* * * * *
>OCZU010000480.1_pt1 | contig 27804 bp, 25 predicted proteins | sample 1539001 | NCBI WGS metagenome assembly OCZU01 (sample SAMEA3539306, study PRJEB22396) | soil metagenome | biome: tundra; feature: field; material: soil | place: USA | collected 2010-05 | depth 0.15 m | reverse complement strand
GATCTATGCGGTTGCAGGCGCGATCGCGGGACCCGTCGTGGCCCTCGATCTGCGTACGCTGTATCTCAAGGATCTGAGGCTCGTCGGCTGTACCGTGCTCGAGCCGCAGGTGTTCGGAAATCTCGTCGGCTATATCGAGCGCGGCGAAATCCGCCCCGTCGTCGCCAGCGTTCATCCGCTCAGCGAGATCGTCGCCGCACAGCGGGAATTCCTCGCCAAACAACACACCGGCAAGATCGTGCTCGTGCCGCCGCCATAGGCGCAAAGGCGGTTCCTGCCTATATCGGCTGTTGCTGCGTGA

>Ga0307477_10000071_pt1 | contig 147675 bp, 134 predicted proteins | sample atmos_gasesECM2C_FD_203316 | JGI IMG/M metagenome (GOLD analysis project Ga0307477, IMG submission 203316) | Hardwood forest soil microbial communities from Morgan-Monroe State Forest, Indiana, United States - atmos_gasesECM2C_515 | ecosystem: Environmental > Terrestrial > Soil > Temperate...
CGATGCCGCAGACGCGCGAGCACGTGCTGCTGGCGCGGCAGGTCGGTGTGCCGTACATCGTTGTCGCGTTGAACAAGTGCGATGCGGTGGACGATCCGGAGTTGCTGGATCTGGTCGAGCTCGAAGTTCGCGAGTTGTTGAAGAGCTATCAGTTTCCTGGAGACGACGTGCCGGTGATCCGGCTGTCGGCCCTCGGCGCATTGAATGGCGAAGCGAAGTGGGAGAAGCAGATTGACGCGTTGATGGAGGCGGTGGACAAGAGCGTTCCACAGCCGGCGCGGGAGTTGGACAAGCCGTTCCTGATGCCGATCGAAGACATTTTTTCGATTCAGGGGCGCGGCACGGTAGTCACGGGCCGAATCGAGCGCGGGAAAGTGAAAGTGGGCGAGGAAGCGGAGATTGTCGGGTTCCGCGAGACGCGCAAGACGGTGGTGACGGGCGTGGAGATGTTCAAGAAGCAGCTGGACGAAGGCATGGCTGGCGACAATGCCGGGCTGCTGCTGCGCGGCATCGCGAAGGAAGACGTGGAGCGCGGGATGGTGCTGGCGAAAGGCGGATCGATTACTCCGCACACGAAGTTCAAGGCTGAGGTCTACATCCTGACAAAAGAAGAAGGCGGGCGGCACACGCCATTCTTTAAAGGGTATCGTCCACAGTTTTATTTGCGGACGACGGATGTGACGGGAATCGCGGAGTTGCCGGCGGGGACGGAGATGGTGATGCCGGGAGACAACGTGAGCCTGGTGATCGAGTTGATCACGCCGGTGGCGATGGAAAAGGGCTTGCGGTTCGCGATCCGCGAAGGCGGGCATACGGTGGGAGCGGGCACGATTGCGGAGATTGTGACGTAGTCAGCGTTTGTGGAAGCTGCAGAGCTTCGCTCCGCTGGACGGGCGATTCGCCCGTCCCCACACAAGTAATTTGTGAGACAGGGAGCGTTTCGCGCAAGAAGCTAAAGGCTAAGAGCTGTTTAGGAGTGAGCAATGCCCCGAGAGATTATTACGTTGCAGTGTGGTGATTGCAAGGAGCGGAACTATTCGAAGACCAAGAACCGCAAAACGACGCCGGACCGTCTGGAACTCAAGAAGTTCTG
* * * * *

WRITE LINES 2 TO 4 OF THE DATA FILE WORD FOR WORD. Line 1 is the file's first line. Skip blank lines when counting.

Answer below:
GATCTATGCGGTTGCAGGCGCGATCGCGGGACCCGTCGTGGCCCTCGATCTGCGTACGCTGTATCTCAAGGATCTGAGGCTCGTCGGCTGTACCGTGCTCGAGCCGCAGGTGTTCGGAAATCTCGTCGGCTATATCGAGCGCGGCGAAATCCGCCCCGTCGTCGCCAGCGTTCATCCGCTCAGCGAGATCGTCGCCGCACAGCGGGAATTCCTCGCCAAACAACACACCGGCAAGATCGTGCTCGTGCCGCCGCCATAGGCGCAAAGGCGGTTCCTGCCTATATCGGCTGTTGCTGCGTGA

>Ga0307477_10000071_pt1 | contig 147675 bp, 134 predicted proteins | sample atmos_gasesECM2C_FD_203316 | JGI IMG/M metagenome (GOLD analysis project Ga0307477, IMG submission 203316) | Hardwood forest soil microbial communities from Morgan-Monroe State Forest, Indiana, United States - atmos_gasesECM2C_515 | ecosystem: Environmental > Terrestrial > Soil > Temperate...
CGATGCCGCAGACGCGCGAGCACGTGCTGCTGGCGCGGCAGGTCGGTGTGCCGTACATCGTTGTCGCGTTGAACAAGTGCGATGCGGTGGACGATCCGGAGTTGCTGGATCTGGTCGAGCTCGAAGTTCGCGAGTTGTTGAAGAGCTATCAGTTTCCTGGAGACGACGTGCCGGTGATCCGGCTGTCGGCCCTCGGCGCATTGAATGGCGAAGCGAAGTGGGAGAAGCAGATTGACGCGTTGATGGAGGCGGTGGACAAGAGCGTTCCACAGCCGGCGCGGGAGTTGGACAAGCCGTTCCTGATGCCGATCGAAGACATTTTTTCGATTCAGGGGCGCGGCACGGTAGTCACGGGCCGAATCGAGCGCGGGAAAGTGAAAGTGGGCGAGGAAGCGGAGATTGTCGGGTTCCGCGAGACGCGCAAGACGGTGGTGACGGGCGTGGAGATGTTCAAGAAGCAGCTGGACGAAGGCATGGCTGGCGACAATGCCGGGCTGCTGCTGCGCGGCATCGCGAAGGAAGACGTGGAGCGCGGGATGGTGCTGGCGAAAGGCGGATCGATTACTCCGCACACGAAGTTCAAGGCTGAGGTCTACATCCTGACAAAAGAAGAAGGCGGGCGGCACACGCCATTCTTTAAAGGGTATCGTCCACAGTTTTATTTGCGGACGACGGATGTGACGGGAATCGCGGAGTTGCCGGCGGGGACGGAGATGGTGATGCCGGGAGACAACGTGAGCCTGGTGATCGAGTTGATCACGCCGGTGGCGATGGAAAAGGGCTTGCGGTTCGCGATCCGCGAAGGCGGGCATACGGTGGGAGCGGGCACGATTGCGGAGATTGTGACGTAGTCAGCGTTTGTGGAAGCTGCAGAGCTTCGCTCCGCTGGACGGGCGATTCGCCCGTCCCCACACAAGTAATTTGTGAGACAGGGAGCGTTTCGCGCAAGAAGCTAAAGGCTAAGAGCTGTTTAGGAGTGAGCAATGCCCCGAGAGATTATTACGTTGCAGTGTGGTGATTGCAAGGAGCGGAACTATTCGAAGACCAAGAACCGCAAAACGACGCCGGACCGTCTGGAACTCAAGAAGTTCTG